Building 1500 at Naval Air Station Pensacola, Fla., was constructed in 1939 as an Army barracks. Over the years, it was renovated a number of times and at one time served as the home of the Navy School of Photography. When funding became available under the American Recovery and Reinvestment Act of 2009, the Naval Facilities Engineering Command put together a design-build best value team to turn the vacant building into NAS Pensacola’s Base Command Headquarters.
The Building Team, led by local firms Caldwell Associates Architects and Greenhut Construction, had to tackle several difficult problems to make the historic building meet current Defense Department standards having to do with anti-terrorism, force protection, blast-proofing, and progressive collapse. Due to its location in a designated high-wind zone, the building also had to meet stringent wind load requirements.
Addressing anti-terrorism, force protection, and progressive collapse
Structural analysis of the exterior walls, which were constructed of terra cotta and finished with cement, determined that they could not meet anti-terrorism/force protection blast requirements or applicable wind-load standards. Given that the exterior could not be touched, AT/FP remedies had to be made from the inside out. The Building Team reinforced the interior face of the wall with six-inch-deep 18-gauge studs anchored into the terra cotta wall. Steel tracks at the base and head of the wall transferred loads into the existing concrete frame.
BUILDING 1500, NAVAL AIR STATION PENSACOLA
Submitting firm: Caldwell Associates Architects (architect)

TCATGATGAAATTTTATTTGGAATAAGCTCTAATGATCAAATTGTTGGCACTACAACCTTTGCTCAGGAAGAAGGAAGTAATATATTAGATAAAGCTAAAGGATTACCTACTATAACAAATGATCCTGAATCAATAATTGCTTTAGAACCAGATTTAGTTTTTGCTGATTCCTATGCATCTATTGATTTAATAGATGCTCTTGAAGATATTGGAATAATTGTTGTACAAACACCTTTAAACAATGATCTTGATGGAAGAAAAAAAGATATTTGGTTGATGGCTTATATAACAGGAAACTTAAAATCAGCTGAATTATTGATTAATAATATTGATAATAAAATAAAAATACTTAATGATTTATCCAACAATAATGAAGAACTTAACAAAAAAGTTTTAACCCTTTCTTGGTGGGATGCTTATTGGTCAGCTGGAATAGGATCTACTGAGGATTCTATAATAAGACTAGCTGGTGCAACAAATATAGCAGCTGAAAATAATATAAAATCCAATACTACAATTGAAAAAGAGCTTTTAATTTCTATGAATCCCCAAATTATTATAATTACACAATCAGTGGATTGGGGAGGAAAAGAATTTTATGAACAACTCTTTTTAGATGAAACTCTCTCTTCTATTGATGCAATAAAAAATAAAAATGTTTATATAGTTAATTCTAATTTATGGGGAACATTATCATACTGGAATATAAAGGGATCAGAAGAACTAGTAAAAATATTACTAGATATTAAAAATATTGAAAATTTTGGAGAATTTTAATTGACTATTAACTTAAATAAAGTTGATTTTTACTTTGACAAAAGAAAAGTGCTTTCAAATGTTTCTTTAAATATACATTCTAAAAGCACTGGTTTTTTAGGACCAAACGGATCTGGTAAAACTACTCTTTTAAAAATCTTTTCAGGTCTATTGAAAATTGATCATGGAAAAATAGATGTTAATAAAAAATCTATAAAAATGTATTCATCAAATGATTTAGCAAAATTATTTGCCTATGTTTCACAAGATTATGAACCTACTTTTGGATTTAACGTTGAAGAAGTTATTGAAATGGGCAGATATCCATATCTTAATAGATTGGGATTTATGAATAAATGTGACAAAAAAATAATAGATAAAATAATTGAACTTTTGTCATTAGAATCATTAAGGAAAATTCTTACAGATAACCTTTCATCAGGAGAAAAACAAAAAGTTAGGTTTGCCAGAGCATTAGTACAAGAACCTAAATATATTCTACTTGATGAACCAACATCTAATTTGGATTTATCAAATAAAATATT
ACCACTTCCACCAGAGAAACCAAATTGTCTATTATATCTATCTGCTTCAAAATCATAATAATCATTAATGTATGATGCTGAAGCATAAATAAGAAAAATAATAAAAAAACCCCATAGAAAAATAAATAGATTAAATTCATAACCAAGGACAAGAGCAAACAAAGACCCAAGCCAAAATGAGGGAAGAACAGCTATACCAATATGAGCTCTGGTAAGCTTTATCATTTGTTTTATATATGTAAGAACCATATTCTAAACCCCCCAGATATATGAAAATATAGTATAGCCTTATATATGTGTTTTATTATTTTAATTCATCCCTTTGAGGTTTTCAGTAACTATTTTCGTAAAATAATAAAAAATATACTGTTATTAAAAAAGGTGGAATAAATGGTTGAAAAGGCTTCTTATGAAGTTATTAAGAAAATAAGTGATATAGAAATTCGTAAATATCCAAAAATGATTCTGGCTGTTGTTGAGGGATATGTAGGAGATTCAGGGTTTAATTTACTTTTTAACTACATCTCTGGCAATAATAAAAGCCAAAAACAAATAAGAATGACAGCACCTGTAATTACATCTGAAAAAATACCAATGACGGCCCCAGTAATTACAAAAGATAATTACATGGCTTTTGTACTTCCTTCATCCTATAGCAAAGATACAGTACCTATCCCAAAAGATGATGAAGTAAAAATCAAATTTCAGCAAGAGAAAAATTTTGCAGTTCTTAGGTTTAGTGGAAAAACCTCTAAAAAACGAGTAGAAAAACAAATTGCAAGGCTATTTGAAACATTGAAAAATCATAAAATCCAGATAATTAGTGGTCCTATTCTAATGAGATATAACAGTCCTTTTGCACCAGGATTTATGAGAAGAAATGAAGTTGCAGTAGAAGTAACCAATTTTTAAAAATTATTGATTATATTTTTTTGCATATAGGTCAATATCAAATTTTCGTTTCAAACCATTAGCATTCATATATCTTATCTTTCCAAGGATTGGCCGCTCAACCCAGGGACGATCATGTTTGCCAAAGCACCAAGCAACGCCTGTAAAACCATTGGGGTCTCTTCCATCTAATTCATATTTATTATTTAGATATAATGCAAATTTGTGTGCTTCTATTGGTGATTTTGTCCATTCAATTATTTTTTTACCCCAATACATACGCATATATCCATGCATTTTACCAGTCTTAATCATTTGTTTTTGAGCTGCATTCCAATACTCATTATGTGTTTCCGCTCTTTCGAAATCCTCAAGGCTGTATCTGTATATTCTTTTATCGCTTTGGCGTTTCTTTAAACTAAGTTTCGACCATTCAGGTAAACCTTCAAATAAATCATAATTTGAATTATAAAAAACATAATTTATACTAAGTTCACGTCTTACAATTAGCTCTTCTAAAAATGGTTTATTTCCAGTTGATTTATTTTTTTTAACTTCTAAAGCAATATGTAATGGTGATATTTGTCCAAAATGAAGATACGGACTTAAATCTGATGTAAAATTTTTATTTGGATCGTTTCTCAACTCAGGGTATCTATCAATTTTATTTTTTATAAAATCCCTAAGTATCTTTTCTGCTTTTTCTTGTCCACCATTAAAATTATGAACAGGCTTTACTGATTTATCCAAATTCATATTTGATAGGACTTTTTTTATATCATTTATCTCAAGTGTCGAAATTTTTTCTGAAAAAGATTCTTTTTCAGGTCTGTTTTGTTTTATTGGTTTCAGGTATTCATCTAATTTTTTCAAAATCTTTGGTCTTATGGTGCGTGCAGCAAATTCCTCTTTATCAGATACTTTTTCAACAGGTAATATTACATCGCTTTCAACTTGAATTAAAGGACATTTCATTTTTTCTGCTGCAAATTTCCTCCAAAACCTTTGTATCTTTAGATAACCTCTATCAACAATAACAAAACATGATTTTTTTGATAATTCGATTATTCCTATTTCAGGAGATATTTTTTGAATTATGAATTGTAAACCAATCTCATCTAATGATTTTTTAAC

Owner: Department of the Navy, NAVFAC Southeast
Interior design: Simpson Design Group
Structural engineer: Berube-Leonard
Mechanical/plumbing engineer: MEP Engineering Solutions
Electrical engineer: Klocke & Associates
Civil engineer: Fabre Engineering & Surveying
Fire protection engineer: FireLogix Engineering
Blast structural engineer: Simpson Gumpertz & Heger
General contractor: Greenhut Construction Co.
Size: 69,565 sf
Construction cost: $11,218,898
Construction time: October 2009 to November 2011
Delivery method: Design-build best value
Next, the team took on the replacement of the windows on the exterior walls. Any new windows had to be “historically consistent” with the original double-hung wood sash windows. The Building Team got approval to use aluminum sash windows that matched the sash profiles and glass-to-frame ratios, and a manufacturer (Graham Architectural Products) was able to produce windows that met AT/FP blast-resistance requirements.
Installing the windows to meet AT/FP demands was the next hurdle. Historic considerations dictated that the new windows be installed to the depth of the original windows in the existing masonry openings; however, doing so would not provide sufficient anchorage for blast and wind loads.
The Building Team devised a scheme that involved installing a steel frame and plate system on the interior side of the exterior wall to anchor the windows. They bolted tube steel jamb frames into the concrete frame at top and bottom and welded tube steel head and sill frames to the jamb pieces. Steel plate was welded to these frames to extend into the existing masonry window at the correct depth to allow the windows to be attached consistent with historic standards.
As for progressive collapse, the team determined that conventional steel or concrete reinforcement would be cumbersome and consume valuable space within the building shell, so they went to a carbon fiber reinforcement wrap over the existing concrete frame components, taking care not to allow penetrations into the system from other building infrastructure elements.
Not only is Building 1500 historic in nature, so is the archaeological site on which it sits. Early in construction, when post holes were being dug for the construction fence, the on-site archeologist consultant (required by the Navy) found artifacts of interest.
A full-blown archeological dig would have played havoc with the ARRA-based budget. As an alternative, the team dug “test pits” in a 5x5-meter grid across the site. Only a few areas requiring further excavation were discovered, and the project was able to proceed on schedule.
BD+C Reconstruction Awards Judge Daniel Moser, PE, summarized the project this way: “It was a really unique solution to solving the blast requirements while preserving the historic aspect of the building.” +